ST. LOUIS–(KMOX)–Faced with some of the best news in over three years about the economy, Mark Hoffman still worries about a double dip recession.
Hoffman, a partner with the CPA firm Hoffman Clark, announcing business bankruptcy filings for the first quarter of the year in the St. Louis area are the lowest they’ve been since 2007.
There were 52 companies that went belly up — a drop of 40 percent compared to the previous quarter, and a decrease of 43 percent from a year ago.
So, what’s there to worry about?
Plenty, says Hoffman.
“I worry about the gasoline prices,” Hoffman said, “because usually what happens after a spike in gasoline prices is a recession follows.”
Hoffman points to recent history — in 2008, when oil rose to $125 a barrel just before the recession started.
But also, he’s hearing it from business clients, stories about tight margins and rising costs.
“Right now, businesses are very worried about prices,” Hoffman said, “Their margins are being squeezed, because in this economy business activity is getting better, but it’s difficult to increase prices.”
Looking back on the recession he hopes is over, Hoffman says over 1,200 St. Louis area businesses filed for bankruptcy since the fourth quarter of 2007. Most of them, he says, were real estate or construction related. Others washed down the gulley included many restaurants and retail stores.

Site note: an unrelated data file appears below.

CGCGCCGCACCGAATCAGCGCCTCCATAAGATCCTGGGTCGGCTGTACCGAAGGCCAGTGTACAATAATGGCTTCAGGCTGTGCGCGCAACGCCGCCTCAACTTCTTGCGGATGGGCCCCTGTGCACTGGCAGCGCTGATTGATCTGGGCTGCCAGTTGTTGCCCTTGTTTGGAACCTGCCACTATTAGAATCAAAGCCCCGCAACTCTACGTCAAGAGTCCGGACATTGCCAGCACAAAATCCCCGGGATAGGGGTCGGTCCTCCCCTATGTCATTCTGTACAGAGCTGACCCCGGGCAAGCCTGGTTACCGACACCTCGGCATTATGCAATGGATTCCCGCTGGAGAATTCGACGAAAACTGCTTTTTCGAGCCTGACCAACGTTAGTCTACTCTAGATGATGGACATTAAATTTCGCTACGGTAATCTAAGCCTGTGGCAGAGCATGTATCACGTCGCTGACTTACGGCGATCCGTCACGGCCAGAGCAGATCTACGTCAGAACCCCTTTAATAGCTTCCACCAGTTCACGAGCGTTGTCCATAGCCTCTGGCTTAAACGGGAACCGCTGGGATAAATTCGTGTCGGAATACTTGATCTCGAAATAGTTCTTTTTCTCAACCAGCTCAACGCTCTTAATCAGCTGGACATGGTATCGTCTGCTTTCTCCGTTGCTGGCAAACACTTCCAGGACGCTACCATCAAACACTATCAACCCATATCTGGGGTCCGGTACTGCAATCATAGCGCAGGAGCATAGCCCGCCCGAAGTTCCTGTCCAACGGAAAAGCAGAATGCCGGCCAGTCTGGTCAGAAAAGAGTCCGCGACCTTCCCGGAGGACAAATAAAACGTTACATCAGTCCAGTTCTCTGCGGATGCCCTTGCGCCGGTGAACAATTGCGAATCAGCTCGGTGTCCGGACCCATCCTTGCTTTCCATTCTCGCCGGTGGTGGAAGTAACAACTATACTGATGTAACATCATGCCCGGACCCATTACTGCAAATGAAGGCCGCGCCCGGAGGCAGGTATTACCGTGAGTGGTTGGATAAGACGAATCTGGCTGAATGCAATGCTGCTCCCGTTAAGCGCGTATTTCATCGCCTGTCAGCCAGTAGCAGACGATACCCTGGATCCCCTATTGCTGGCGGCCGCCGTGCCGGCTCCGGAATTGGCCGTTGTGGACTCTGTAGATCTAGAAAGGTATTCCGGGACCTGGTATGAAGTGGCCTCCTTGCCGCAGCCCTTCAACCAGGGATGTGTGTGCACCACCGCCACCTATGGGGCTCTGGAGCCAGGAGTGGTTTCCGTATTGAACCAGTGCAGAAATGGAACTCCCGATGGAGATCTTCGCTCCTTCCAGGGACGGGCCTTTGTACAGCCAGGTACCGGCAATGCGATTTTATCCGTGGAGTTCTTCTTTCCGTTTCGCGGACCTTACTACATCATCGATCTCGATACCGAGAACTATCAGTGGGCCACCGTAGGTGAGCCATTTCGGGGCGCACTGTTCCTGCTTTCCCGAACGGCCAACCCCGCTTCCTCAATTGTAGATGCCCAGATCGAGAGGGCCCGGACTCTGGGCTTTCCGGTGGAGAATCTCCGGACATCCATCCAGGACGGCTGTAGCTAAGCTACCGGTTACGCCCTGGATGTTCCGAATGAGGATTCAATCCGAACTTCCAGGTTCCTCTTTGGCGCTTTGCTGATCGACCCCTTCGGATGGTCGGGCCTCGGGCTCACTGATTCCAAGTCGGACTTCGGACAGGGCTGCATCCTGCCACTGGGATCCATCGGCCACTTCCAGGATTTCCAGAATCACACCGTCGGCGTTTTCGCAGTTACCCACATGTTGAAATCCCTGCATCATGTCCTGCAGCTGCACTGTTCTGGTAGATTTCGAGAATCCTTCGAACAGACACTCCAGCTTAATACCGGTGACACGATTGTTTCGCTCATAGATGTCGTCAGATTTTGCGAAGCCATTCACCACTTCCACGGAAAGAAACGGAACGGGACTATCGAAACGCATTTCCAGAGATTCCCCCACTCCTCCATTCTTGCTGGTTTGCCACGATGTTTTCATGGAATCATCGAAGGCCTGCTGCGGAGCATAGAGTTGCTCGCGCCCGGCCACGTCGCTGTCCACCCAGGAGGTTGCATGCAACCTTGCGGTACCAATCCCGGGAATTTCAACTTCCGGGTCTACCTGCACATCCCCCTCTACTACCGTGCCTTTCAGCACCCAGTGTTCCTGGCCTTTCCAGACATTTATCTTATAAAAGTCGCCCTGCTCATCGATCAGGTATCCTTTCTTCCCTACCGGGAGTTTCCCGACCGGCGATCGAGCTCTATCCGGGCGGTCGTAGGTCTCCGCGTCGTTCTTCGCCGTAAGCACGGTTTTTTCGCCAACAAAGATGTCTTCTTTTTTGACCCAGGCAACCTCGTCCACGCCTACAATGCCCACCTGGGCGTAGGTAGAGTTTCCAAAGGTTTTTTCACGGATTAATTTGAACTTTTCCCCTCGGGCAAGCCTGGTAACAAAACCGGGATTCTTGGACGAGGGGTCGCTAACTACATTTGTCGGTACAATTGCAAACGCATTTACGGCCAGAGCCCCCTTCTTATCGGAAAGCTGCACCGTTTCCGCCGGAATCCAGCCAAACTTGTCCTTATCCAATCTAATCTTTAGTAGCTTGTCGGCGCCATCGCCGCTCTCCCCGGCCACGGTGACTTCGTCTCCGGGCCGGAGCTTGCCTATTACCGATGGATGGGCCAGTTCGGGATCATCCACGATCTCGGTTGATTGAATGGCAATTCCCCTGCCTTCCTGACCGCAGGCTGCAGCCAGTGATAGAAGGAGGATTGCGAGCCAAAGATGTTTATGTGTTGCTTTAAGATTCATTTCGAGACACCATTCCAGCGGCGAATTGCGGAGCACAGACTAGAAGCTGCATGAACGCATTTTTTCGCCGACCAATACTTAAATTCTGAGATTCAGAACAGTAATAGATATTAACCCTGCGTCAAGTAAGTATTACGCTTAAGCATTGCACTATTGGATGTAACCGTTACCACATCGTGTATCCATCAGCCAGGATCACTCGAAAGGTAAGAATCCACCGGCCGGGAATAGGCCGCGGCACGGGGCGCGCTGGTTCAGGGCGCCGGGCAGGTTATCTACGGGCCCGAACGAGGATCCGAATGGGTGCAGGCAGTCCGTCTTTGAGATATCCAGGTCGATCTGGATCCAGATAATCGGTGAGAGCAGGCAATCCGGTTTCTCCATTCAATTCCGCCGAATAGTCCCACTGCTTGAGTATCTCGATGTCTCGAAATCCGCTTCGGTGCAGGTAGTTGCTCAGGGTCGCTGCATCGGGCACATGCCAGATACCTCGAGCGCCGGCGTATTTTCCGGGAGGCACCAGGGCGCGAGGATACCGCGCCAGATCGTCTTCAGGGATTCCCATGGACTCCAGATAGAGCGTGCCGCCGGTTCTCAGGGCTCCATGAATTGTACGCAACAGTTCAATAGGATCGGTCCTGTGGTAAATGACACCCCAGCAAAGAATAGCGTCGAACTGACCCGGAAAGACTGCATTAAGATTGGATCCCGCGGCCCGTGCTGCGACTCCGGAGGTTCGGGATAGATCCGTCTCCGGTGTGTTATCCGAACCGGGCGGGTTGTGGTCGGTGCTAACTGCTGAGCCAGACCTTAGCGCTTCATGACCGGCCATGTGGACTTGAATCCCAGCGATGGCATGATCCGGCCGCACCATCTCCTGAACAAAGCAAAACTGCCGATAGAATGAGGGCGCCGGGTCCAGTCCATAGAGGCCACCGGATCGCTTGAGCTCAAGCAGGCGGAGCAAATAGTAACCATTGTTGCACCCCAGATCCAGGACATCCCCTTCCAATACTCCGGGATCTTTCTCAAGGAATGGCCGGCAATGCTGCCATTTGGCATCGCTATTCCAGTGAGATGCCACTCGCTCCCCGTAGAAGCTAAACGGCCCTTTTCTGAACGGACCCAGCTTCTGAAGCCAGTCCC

As the recovery takes hold, the St. Louis area has posted its second consecutive quarter of declining business bankruptcies.
But Hoffman says we’re not there yet. He compares the St. Louis economy to “an engine firing on three of its four cylinders.”
“One is businesses are rebuilding their inventories,” Hoffman said, “Consumers are spending more. And just recently the unemployment rate is going down.”
So, what’s ”not firing?”
“The fourth cylinder that’s not firing is housing prices,” Hoffman said, ” Housing prices have remained down. They’ve dropped and they’ve stayed down. And some are fearful that could mean a double dip recession.”
Hoffman shrugged and with a hopeful air added that if employment picks up, then “we should be all right.”